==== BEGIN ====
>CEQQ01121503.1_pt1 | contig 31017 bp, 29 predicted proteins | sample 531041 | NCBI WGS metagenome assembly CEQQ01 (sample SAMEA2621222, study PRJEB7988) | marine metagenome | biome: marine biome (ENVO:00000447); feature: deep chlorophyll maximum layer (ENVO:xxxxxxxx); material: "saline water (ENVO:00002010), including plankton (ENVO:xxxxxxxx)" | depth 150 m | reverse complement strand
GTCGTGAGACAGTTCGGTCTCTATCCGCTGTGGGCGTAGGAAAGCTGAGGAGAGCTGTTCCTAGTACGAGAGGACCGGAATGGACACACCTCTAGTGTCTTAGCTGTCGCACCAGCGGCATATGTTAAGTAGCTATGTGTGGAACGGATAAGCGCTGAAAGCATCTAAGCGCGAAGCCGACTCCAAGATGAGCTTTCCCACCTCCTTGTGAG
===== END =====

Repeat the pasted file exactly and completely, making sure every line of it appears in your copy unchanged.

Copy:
>CEQQ01121503.1_pt1 | contig 31017 bp, 29 predicted proteins | sample 531041 | NCBI WGS metagenome assembly CEQQ01 (sample SAMEA2621222, study PRJEB7988) | marine metagenome | biome: marine biome (ENVO:00000447); feature: deep chlorophyll maximum layer (ENVO:xxxxxxxx); material: "saline water (ENVO:00002010), including plankton (ENVO:xxxxxxxx)" | depth 150 m | reverse complement strand
GTCGTGAGACAGTTCGGTCTCTATCCGCTGTGGGCGTAGGAAAGCTGAGGAGAGCTGTTCCTAGTACGAGAGGACCGGAATGGACACACCTCTAGTGTCTTAGCTGTCGCACCAGCGGCATATGTTAAGTAGCTATGTGTGGAACGGATAAGCGCTGAAAGCATCTAAGCGCGAAGCCGACTCCAAGATGAGCTTTCCCACCTCCTTGTGAG